What’s more, the Bocusini has been tested with more than 30 natural food products ranging from sweet to savoury, including fudge, meringue, fruit purees and jellies, meat pates, and even cream cheese. Given their open source and consumer-oriented approach, the Bocusini is one of the most promising projects to democratize 3D food printing. After raising €40,000 on Kickstarter, the Bocusini is in its final stages of development, and is on-track for its February 2016 release.
10. RoVaPaste 3D Food Printer
Though companies like Bocusini got what they needed and then some through crowdfunding, not every Kickstarter is a success story. Take the RoVaPaste 3D printer by Canadian company ORD Solutions. Even though the multipurpose 3D printer, capable of extruding edible and non-edible pastes, was promising, the campaign raised only $11,000 of the required $25,000 to get off the ground. Undeterred, ORD Solutions continued development at their own expense, and has finally made the RoVaPaste 3D printer available for pre-orders at the price of $1,749 USD.
The easy-to-clean machine has been tested with icing, frosting, Nutella, chocolate brownie batter, ice cream, peanut butter, honey, mustard, cream cheese, nacho cheese, and many other indulgent edibles. Its powerful extrusion technology (it’s the first dual extrusion paste 3D printer in the world) also works well with a variety of non-edible materials, including silicone, gypsum, clay, epoxy, wood putty, and conductive ink. It’s a heavy-duty, multi-purpose machine, and we’re glad it got the second chance it deserves.
Italian pasta giant Barilla is planning to take the ultimate comfort food into the next century, by equipping restaurants worldwide with 3D pasta printers that can churn out incredibly fresh noodles in any shape imaginable. In the works since 2013, with help from Dutch technology innovators TNO Eindhoven, the Barilla 3D pasta printer is exciting precisely because it combines 3D printing technology, still a mystery to many, with a ubiquitous and universally loved ingredient—the pasta noodle. Rather than creating novelty edible decorations, this is a 3D printed food application that could play a role in our everyday diets.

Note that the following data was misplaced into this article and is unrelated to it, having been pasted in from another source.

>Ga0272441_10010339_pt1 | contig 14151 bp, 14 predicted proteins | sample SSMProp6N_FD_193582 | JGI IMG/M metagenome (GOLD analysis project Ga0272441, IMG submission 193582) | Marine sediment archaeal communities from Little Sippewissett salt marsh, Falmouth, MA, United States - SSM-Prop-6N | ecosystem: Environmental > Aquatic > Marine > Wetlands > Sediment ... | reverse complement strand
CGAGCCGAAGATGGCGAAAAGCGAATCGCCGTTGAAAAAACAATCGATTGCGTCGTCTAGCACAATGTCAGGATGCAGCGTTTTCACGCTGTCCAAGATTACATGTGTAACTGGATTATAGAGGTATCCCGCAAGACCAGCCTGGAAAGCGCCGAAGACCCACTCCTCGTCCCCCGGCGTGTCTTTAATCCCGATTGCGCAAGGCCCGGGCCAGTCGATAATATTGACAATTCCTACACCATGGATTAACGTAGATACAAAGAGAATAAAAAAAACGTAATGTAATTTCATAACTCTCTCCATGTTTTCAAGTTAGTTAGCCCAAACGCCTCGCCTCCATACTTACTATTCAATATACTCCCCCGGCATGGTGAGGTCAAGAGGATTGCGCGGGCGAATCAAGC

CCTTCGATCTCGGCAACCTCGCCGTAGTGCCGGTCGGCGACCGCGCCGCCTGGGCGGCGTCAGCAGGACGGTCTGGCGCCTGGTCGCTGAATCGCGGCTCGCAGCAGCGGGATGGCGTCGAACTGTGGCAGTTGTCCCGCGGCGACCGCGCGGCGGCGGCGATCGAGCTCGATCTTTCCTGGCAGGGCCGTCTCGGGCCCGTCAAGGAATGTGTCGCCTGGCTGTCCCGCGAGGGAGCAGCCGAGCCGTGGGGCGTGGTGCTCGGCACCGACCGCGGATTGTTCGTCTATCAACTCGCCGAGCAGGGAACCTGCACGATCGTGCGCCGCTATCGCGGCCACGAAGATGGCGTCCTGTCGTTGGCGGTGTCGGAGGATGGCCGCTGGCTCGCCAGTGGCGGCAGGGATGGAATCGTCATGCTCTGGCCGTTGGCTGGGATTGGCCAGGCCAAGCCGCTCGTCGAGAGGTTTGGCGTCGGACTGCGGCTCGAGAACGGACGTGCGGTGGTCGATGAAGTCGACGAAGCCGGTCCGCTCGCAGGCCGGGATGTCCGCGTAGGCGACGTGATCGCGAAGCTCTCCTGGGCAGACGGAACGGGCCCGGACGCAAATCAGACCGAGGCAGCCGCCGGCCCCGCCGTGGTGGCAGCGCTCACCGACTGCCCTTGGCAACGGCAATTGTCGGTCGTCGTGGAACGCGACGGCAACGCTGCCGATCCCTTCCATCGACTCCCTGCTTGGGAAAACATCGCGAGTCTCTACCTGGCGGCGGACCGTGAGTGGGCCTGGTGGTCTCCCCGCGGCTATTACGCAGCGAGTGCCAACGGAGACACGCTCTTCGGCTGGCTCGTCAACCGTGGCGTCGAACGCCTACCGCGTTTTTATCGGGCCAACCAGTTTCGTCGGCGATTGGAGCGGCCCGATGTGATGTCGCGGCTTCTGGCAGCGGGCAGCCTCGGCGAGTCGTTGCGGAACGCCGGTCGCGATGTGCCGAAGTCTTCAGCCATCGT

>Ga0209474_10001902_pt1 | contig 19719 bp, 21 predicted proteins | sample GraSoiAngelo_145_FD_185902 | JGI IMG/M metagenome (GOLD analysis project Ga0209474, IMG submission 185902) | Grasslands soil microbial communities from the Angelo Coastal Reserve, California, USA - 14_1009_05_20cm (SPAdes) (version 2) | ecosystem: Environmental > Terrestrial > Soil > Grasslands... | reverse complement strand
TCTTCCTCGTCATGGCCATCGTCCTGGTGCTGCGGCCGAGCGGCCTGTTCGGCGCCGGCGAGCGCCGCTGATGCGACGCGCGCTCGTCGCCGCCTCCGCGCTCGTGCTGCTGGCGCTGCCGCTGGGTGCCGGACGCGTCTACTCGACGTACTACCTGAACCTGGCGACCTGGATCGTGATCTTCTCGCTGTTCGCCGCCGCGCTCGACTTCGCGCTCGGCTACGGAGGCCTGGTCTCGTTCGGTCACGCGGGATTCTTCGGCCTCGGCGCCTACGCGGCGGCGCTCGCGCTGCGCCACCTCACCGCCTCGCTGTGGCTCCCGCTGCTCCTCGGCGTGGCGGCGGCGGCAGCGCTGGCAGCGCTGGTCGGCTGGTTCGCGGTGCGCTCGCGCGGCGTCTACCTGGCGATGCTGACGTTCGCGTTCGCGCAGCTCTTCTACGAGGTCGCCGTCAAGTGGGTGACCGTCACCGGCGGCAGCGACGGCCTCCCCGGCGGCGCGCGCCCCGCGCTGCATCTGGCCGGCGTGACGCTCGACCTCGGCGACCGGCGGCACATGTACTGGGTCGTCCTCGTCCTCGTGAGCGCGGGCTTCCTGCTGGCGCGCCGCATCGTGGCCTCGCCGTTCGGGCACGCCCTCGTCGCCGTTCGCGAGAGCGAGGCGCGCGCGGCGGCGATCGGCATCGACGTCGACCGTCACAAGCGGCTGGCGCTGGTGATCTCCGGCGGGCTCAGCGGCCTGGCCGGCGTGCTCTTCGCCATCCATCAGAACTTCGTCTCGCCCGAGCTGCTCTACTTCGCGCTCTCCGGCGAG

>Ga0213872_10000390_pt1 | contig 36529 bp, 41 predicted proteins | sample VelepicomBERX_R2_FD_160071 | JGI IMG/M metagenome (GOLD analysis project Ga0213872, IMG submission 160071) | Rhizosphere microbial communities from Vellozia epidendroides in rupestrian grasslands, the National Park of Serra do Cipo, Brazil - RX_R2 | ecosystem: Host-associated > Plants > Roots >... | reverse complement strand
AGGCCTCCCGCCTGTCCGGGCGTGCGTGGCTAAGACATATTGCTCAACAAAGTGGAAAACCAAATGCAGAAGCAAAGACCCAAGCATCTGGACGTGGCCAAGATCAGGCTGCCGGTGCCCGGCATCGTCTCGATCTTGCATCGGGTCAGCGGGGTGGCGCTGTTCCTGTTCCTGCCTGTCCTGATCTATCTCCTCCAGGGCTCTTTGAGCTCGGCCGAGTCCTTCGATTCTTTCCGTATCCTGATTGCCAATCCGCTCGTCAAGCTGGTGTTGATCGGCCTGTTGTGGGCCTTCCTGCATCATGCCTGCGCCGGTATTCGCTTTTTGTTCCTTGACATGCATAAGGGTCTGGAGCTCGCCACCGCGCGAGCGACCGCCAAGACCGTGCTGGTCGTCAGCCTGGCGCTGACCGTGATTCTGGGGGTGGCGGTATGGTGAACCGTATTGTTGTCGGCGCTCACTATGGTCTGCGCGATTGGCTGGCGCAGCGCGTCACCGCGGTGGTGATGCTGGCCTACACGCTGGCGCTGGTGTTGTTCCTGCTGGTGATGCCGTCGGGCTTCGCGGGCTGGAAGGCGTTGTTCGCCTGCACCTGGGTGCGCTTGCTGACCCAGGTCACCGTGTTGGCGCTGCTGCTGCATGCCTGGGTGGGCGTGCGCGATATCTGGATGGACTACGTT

Last year, Barilla launched the Print Eat contest, challenging consumers to submit their most creative 3D printable pasta shapes. Among over 500 entries, they chose French designer Loris Tupin’s as the winner: a bio-dynamic 3D printable pasta that blooms into the shape of a rose when put into boiling water. Other creations included 3D printed Christmas-tree shaped pasta, and a hollow ‘moon’ design that allows for better interaction between the pasta and sauces. Though Italians are known to be purists when it comes to their cuisine, 3D printed pasta is a fun take on a traditional and beloved ingredient.
A fun addition to the novelty 3D printed food design category is the PancakeBot, an acrylic body machine (which was initially created with LEGO) that uses stepper motors and two belt drives to control the batter-head’s position, enabling it to extrude pancake batter in impressively complex (albeit 2D) designs, from the Eiffel Tower to a portrait of President Obama. Since it fits right onto an electric griddle, you can go from design to cooked pancake very quickly, and take your Sunday brunches to the next level. After a successful demonstration at the Bay Area Maker Faire in 2014, PancakeBot creator Miguel Valenzuela finally decided to market his product, and according to the Kickstarter page, they’re just waiting for final safety certifications before they can officially be sold at the retail price of $299. In the meantime, they’ve released this tantalizing trailer, and are creating new content (including manuals, how-to videos, pre-made designs and more) to help users get the most out of their PancakeBot 3D printers.
Like chocolate, 3D printing with pancake batter is a popular option. Companies have had a lot of fun with this—Kinneir Dufot combines facial recognition and 3D printing technology to create pancakes with your own face on them, and Good Luck Eating in China has created a fun 3D printed pancake robot that creates pancakes with Hello Kitty and other cute designs.
Spanish company Robots in Gastronomy is a research group focusing on the intersection of technology and gastronomy. Naturally, they’ve been experimenting and innovating with 3D printing technology, and have created the Food Form 3D printer that can print directly onto a heated cooking surface such as grill or frying pan, onto a serving plate, or onto a very cold surface such as the Polyscience Anti-Griddle (which keeps foods at 30°F / -34.4°C). This last bit is the most interesting, as it means that they can actually 3D print ice cream into unique shapes, and enjoy it before it melts. The group, which includes Michelin Star Chefs, industrial designers, and high end kitchen equipment distributors, wants to bring 3D printed food into the mainstream. “The aim of the group is not to industrialize the kitchen,” they wrote, “conversely, the aim is to provide tools of invention and innovation in the kitchen.